It’s Five O’Clock


Yes, I took advantage of the snow, the 2 feet of snow, to do a little writing. The first piece I wrote about was a Nor ‘Easter that nearly killed good friends on Mums and how they came to stay with us after they nearly drowned in the lower level of their Drakes Island home.

It’s the second piece, however, that has left me with both perspective and a sense of loss. The piece is entitled A Case of the Blues. As I wrote about my mother’s lack of happiness trying to understand if it was depression, or sadness from a string of unhappy events combined with fears and worries, or something else I hadn’t considered, I couldn’t help by question my role. Did the things I chose to do, add to her sadness?

I would not change the fact that I left Maine and her to pursue my dreams, my life, but I wondered if I could have changed how I responded to her pain and her fear. The answer is a clear, yes. I could have been more understanding. I could have been kinder. With the things I could have changed, there was one thing I did right. Mum so desperately wanted to be involved in my life. Some would argue she lived vicariously through me. Perhaps that is true. Regardless, the truth is I wanted to share my life with her. So nearly every evening (weekday, not as much on the weekends), I called my mother around 5:00 p.m. – the cocktail hour, and we talked about our respective days.

Even now, nearly 20 years after her death, my internal alarm clock goes off letting me know it’s five o’clock – time to call Mum.


Photo courtesy of

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Let it Snow…

Snow, snow, snow…


To some the fluffy white stuff means shoveling and inconvenience. To me, snow means time to write.

So I’ve been getting amped up like a school kid since last night when the snow predictions began rolling in. When I got up this morning, the predictions called for 8-12 inches falling on Saturday. By the time I got to work, the predictions ranged from 8-24+ inches of snow for the greater Philadelphia area. Yes, that was a potential for TWO FEET of snow.

I could already envision myself setting up at the dining room table, looking out as the snow fell, heavy at times, maybe even blizzard conditions. As the snow fell, my mind would be churning out more stories about Mum. I would look up from my laptop every so often, take a sip of my steaming tea, take a bite of a fresh chocolate chip cookie, and smile as the wind whipped the snow around in the back yard, feeling the urge to get up and measure the accumulation every couple of hours.

It was easy to envision because two years ago during three separate snow events, I wrote and revised, and revised again, until I finished what would be the final draft of my young adult novel. After a final read and copyediting, I’m now querying agents.

The only problem…the weather forecasters are all over the place. As of this evening, the totals for my neighborhood have dropped from 2+ feet to less than 6 inches. If it snows, even for a few hours, I will sit and write, but if it is a complete bust, I’ll likely be out of the house doing “other” non-writing things.

There is still time for things to shift. I’m hoping the shift will be in the write direction. I’d like to write about the storm we had one Christmas, I was maybe 4 or 5, and a huge pain in the ass. It was the Christmas when I got the kitchen set, the baby doll carriage, and other larger things. When we got home after being away for a couple of days, the snowdrifts in our driveway were taller than 5 or 6 feet. Mum wanted to leave everything in the car until morning, but I whined and whined until she brought it all inside. Or I might write about the last snowstorm Mum and I were together, I was 27. It was a late storm and we got dumped with 3 feet of snow.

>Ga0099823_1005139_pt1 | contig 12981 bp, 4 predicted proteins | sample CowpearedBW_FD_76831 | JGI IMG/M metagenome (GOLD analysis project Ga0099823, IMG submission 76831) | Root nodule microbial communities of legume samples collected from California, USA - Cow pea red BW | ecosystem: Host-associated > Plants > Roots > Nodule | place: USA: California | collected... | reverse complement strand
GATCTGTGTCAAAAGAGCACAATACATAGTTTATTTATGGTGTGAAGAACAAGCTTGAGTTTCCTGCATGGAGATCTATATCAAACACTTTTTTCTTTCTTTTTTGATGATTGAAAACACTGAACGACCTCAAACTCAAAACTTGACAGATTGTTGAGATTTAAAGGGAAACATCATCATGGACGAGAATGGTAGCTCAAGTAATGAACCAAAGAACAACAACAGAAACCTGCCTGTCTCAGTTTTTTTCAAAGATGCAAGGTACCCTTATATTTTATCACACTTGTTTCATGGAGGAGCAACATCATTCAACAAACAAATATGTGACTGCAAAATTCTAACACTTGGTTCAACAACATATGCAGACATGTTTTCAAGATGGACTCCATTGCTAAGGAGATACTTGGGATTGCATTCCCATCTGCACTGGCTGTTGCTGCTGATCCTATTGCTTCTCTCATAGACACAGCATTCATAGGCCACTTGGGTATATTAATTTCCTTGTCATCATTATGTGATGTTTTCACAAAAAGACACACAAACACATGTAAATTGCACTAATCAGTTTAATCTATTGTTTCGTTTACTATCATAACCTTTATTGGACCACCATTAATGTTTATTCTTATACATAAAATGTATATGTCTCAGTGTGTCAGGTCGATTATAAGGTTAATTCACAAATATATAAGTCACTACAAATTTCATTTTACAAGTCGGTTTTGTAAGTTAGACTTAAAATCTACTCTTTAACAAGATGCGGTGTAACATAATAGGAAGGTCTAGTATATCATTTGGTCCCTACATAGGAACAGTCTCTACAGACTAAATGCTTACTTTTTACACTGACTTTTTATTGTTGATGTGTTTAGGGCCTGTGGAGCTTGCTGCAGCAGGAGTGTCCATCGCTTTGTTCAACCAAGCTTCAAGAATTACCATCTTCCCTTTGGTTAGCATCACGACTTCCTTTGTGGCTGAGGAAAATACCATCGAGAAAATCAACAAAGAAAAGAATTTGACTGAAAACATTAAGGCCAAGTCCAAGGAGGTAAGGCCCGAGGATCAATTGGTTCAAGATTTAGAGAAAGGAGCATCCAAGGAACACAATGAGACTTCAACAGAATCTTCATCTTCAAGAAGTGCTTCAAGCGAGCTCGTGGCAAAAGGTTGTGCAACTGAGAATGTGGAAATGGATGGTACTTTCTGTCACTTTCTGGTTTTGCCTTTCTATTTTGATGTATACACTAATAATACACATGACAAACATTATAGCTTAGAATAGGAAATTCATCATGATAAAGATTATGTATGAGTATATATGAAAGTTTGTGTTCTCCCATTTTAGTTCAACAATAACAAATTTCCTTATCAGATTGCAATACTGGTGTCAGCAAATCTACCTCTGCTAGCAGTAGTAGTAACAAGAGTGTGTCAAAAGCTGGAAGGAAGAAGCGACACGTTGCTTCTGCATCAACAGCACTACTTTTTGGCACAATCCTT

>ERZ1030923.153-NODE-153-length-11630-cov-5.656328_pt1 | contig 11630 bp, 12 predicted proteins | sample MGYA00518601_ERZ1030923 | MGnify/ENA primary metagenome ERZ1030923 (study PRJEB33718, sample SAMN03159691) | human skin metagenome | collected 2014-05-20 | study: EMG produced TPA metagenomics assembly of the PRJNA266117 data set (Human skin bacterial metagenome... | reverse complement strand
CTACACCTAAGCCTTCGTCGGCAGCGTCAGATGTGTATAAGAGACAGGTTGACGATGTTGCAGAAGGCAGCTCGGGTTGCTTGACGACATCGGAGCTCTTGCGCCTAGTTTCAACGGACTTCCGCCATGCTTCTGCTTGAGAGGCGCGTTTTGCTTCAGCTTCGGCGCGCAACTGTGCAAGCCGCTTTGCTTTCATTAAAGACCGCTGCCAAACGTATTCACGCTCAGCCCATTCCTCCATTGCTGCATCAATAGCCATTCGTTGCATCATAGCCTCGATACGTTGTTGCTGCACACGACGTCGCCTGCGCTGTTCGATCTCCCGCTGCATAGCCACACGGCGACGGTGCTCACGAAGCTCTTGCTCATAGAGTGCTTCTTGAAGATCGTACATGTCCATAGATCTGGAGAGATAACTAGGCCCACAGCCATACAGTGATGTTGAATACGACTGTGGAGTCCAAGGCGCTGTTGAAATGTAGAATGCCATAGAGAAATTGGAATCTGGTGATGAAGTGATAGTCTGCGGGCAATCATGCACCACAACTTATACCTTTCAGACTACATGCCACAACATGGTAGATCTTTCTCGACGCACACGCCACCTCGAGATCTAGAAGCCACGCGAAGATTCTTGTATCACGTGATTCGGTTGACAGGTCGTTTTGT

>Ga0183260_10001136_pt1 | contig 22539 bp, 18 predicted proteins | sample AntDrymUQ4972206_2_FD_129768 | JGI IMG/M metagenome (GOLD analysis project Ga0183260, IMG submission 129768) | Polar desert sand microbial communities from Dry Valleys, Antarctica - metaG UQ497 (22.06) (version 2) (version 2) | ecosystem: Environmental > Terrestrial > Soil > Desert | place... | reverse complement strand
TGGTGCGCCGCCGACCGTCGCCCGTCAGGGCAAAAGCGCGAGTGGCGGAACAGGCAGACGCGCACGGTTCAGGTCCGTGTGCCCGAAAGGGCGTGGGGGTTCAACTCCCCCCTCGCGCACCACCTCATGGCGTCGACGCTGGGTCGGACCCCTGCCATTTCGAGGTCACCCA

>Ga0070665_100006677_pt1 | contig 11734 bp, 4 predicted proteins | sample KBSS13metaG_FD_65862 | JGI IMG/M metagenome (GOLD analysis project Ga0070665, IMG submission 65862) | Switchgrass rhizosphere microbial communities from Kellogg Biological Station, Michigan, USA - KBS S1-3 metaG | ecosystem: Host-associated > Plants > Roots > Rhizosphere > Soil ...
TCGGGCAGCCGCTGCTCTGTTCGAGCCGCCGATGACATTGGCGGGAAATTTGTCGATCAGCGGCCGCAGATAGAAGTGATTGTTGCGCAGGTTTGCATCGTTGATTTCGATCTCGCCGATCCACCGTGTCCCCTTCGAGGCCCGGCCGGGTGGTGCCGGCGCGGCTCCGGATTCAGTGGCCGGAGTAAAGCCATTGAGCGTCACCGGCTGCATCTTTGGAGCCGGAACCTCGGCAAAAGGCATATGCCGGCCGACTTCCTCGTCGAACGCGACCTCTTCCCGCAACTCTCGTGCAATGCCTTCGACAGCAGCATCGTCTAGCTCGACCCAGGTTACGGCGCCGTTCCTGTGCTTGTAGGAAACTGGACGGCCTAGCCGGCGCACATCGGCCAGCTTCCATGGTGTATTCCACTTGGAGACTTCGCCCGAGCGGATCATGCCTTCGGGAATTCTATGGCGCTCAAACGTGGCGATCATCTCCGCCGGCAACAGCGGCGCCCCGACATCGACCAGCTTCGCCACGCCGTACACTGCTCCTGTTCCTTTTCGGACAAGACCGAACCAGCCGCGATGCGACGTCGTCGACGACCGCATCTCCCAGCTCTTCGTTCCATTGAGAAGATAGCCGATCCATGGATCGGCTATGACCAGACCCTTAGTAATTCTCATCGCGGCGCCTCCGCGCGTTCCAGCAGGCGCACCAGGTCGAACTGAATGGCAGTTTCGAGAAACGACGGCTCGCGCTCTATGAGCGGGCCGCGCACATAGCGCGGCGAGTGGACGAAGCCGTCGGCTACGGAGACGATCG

Whether I write about a Mum and snow, I will most certainly write another vignette about Mum as I continue down this journey to discover my mother – the real Barbara Hilton Converse.


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Pennies from Heaven

Pennies: some shiny and new, others old and grimy.


Mum was rather superstitious. If a black cat crossed our path, we had to turn around and find another route, and if one was not available, Mum worried about it for the rest of the day, and if something happened, you get it – the black cat was blamed. Bad things happen in threes, walking under a ladder, opening an umbrella in the house were all superstitions Mum didn’t care to challenge. My favorite, however, was if your nosed itched, Mum would say, “Gonna have a fight or kiss a fool.”

While I am not nearly as superstitious as my mother was, I have a tendency here and there. For example, if I am looking down at a sidewalk, I still try not to step on the cracks – step on a crack and break your mother’s back – why, since my mother is dead, would it matter – just something held over from middle school. Now, I have two black cats, both cross my path multiple times a day, but broken mirrors cause some concern.

At any rate, years ago I stopped picking up pennies on the street when someone told me that it was bad luck. I likely had had a bad week at work or just broken up with a boyfriend, so not wanting to bring forth any additional bad juju, I avoided picking up pennies. Then in November as I began this project, I heard someone (I honestly can’t recall where) say that when you find a penny on the ground it’s a sign from someone in heaven letting you know s/he is thinking about you. From that moment on I began seeing pennies everywhere. One day, I decided to pick one up and hold it in my hand. Now when I see a penny, I think Mum is sending me a little message to keep going.


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Okay, I have to admit it…I’m in a bit of a writing funk. I am suffering from internal conflict. I want to ensure that I portray my mother as the loving, funny, talented, intelligent, quick-witted person she was, while also being honest. As people we are a mixture of wonderful and strange, brilliant and stupid, generous and selfish, loving and sometimes spiteful. My mother, like everyone else was also a mixture. I don’t want to sanitize anything, but I also don’t want to give the wrong impression.

I am learning things about my mother that I never knew – some things that go against the principles she so adamantly impressed upon me. I’m not mad with her for not telling me, and I have to accept that there are pieces to her life puzzle that I may never be able to put together or understand. There is, of course, frustration in that, and I sure would love to sit and have a cocktail with her and ask her a bunch of questions.